FCS 226 Chapter 1 Consumer in a Free Society

FCS 226 Chapter 1 Consumer in a Free Society - The Consumer...

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Unformatted text preview: The Consumer in a Free The Consumer in a Free Society Our Economy Our Economy ~308 Million Consumers Households ­ one or more persons occupying a housing unit Savings – Money not spent Our Economy (cont’d) . . . Our Economy (cont’d) . . . Gross National Product (GNP) – total value of goods and services produced by an economy in a given year Gross Domestic Product (GDP) – total value of goods and services produced for consumers within U.S. borders Personal Income – total of wages, rent, interest, dividends, transfer payments, & unincorporated net income Disposable Personal Income – amount of income left after deducting personal taxes from personal income Discretionary income – that portion of disposable income remaining after paying basic necessities Debt in the U.S. economy Approximately 11 trillion dollars All segments of society in debt Business Farming Government Consumers and Producers Consumers and Producers A Relationship How has the role of the consumer changed over the past decades? How has the role of the producer changed over the past decades? Who decides what will be Who decides what will be produced? Consumers? Producers? How do seasons affect this? Parts of the country? Why do new products disappear? Why are new products continually entering the market? Consumer Sovereignty Consumer Sovereignty “the consumer as ruler” The consumer’s need is the only important function of an economy Meeting the needs of the consumer is the principal function of the economy All consumer decisions are valid, even if demands are detrimental to themselves or society Consumer Sovereignty (cont’d) Consumer Sovereignty (cont’d) Consumer welfare is promoted Freedom to choose is exercised – accept or reject what the market offers at the prices sellers ask Competition facilitates good quality and value Consumers and the Lifecycle Consumers and the Lifecycle Describe the varying needs of consumers throughout the lifecycle, from infancy to old age What other factors vary among consumers? Collective Consumption Collective Consumption Schools Libraries Museums Parks Highways/roads Military expenditures 911 impact Quality of Products and Quality of Products and Services How do consumers determine quality of a product or service? Are consumers good at this? What information is gathered? How? How do we as consumers know a product is safe? How do we check for quantity? Assumption: Pricing Pricing Is this true? When prices increase, so does quality When prices decrease, so does quality A situation in which few sellers control the majority of the supply of a product or service Oligopoly Oligopoly Prices are usually higher than prices in a competitive market Automobiles Appliances Tires Chewing gum Cereals Light bulbs Matches Soap Cigarettes Digital cameras DVD players Televisions Soda Monopoly Monopoly A situation in which one seller controls the supply of a product or service Rare The Antitrust Division of the U.S. Department of Justice is obligated to protect consumers from monopoly power ...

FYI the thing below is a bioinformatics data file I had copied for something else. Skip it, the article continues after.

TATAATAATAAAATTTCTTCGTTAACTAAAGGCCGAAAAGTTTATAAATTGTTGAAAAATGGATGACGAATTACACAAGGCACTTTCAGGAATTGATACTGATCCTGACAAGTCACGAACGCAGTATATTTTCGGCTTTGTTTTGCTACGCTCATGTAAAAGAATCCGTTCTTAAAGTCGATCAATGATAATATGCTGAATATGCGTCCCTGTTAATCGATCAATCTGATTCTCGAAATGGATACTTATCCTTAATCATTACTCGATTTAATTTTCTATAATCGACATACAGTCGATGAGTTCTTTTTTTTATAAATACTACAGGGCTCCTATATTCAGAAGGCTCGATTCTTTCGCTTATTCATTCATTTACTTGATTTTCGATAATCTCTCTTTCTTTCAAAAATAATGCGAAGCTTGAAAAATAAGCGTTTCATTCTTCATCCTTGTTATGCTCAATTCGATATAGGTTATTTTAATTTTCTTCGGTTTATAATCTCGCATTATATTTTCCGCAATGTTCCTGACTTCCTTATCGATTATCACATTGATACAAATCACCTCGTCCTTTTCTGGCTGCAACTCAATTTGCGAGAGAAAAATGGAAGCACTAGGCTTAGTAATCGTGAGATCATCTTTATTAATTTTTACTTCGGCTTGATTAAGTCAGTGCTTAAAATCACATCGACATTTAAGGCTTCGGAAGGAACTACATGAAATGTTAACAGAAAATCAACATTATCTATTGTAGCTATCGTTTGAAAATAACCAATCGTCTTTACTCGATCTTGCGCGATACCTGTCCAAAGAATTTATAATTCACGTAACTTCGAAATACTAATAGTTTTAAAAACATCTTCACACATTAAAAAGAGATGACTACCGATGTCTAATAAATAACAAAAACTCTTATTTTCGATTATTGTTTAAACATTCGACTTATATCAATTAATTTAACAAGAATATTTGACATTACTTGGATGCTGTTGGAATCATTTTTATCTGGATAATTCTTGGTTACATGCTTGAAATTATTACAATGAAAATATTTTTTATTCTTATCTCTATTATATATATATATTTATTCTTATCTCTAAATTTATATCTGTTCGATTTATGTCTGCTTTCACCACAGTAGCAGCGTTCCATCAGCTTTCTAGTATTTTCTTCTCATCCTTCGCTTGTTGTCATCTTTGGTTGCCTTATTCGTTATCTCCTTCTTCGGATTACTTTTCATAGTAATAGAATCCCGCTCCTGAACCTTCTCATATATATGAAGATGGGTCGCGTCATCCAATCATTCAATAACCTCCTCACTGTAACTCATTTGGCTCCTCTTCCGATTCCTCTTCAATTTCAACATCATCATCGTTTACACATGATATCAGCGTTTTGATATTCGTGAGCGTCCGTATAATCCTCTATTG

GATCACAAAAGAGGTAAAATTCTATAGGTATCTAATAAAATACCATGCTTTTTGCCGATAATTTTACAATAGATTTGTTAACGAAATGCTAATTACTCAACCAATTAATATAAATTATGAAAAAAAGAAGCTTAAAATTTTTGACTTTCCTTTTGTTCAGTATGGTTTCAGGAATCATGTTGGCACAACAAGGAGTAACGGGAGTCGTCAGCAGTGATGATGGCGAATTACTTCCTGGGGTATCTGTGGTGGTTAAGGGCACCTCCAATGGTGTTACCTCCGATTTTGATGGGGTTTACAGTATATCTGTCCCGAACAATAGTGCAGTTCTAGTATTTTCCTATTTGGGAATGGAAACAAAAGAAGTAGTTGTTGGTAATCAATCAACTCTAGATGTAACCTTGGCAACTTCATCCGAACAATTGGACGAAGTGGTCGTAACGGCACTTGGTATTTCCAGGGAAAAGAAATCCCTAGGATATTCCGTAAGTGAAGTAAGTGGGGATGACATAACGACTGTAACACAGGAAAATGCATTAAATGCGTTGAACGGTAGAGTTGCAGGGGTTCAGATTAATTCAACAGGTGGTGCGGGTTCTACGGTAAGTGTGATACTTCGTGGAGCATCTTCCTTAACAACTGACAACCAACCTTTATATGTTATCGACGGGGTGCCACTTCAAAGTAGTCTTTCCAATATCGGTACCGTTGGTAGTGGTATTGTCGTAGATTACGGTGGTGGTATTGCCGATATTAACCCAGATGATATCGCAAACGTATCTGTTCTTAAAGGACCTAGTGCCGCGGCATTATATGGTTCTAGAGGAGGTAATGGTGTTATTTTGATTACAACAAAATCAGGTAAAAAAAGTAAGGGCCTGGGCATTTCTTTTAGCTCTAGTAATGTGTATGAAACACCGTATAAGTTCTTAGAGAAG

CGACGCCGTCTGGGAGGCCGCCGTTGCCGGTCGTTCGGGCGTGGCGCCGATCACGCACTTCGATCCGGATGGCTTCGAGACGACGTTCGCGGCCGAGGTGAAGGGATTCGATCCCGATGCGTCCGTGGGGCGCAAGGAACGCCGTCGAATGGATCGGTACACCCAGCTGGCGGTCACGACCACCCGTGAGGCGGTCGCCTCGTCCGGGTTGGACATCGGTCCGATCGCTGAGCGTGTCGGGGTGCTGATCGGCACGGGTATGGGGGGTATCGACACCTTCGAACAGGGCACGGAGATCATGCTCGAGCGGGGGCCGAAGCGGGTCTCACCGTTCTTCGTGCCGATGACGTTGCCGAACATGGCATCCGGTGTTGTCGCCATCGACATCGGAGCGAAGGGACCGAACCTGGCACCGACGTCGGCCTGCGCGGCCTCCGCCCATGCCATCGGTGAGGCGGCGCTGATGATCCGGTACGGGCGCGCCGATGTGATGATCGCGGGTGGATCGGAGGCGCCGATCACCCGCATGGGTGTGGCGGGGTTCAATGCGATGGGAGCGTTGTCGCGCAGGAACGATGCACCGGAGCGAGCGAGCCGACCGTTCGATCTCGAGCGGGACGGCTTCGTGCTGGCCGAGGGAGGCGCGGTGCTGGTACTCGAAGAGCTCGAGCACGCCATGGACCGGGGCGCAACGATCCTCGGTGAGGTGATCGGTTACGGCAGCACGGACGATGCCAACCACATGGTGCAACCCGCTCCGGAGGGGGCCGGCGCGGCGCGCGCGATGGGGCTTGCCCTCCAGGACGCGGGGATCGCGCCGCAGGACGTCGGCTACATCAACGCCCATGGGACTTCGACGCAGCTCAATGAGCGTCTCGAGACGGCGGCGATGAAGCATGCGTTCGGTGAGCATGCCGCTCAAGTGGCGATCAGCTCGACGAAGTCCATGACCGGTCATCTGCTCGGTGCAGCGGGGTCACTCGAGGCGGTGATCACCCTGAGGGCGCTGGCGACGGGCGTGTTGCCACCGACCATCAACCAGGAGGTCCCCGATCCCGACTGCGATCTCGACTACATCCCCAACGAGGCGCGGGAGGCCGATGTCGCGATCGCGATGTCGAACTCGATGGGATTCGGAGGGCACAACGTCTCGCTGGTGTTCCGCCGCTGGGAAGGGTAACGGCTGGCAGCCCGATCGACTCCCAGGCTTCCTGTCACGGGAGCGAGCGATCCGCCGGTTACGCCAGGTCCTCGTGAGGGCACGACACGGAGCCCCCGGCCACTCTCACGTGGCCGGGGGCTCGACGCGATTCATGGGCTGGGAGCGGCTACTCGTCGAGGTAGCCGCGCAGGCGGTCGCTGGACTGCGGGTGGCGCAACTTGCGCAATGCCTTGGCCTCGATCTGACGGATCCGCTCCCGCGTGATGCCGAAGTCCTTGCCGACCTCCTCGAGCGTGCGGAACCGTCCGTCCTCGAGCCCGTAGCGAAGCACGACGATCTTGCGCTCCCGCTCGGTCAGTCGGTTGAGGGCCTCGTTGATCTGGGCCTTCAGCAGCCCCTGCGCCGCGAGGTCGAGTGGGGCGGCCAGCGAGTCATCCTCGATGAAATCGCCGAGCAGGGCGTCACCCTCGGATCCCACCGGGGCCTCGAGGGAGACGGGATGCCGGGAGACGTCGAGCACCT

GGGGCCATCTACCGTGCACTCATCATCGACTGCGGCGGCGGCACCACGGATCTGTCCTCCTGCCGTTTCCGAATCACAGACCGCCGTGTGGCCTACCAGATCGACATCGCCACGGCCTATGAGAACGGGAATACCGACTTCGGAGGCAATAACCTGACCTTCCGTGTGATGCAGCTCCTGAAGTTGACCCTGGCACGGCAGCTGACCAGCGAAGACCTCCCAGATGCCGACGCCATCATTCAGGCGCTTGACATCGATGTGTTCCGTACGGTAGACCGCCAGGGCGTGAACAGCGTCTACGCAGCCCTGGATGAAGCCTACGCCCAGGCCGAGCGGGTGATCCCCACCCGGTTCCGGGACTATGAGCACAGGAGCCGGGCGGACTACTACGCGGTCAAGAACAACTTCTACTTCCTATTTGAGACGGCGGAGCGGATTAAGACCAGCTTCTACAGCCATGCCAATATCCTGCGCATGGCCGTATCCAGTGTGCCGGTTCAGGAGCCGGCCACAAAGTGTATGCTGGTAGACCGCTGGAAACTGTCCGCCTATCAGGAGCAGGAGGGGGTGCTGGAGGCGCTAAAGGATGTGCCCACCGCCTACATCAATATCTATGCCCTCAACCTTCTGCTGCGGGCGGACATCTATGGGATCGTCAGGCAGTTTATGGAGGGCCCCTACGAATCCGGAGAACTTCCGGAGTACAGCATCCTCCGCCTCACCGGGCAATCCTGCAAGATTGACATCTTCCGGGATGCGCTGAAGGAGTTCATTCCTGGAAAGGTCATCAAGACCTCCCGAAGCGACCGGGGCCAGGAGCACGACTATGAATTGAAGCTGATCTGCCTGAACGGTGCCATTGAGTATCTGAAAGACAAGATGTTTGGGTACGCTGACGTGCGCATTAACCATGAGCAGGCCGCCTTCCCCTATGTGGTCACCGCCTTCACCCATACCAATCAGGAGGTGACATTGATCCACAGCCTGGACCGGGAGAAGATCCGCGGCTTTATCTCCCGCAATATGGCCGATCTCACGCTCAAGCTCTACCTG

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This note was uploaded on 04/24/2010 for the course ANTH 7173 taught by Professor George during the Spring '10 term at CSU Long Beach.

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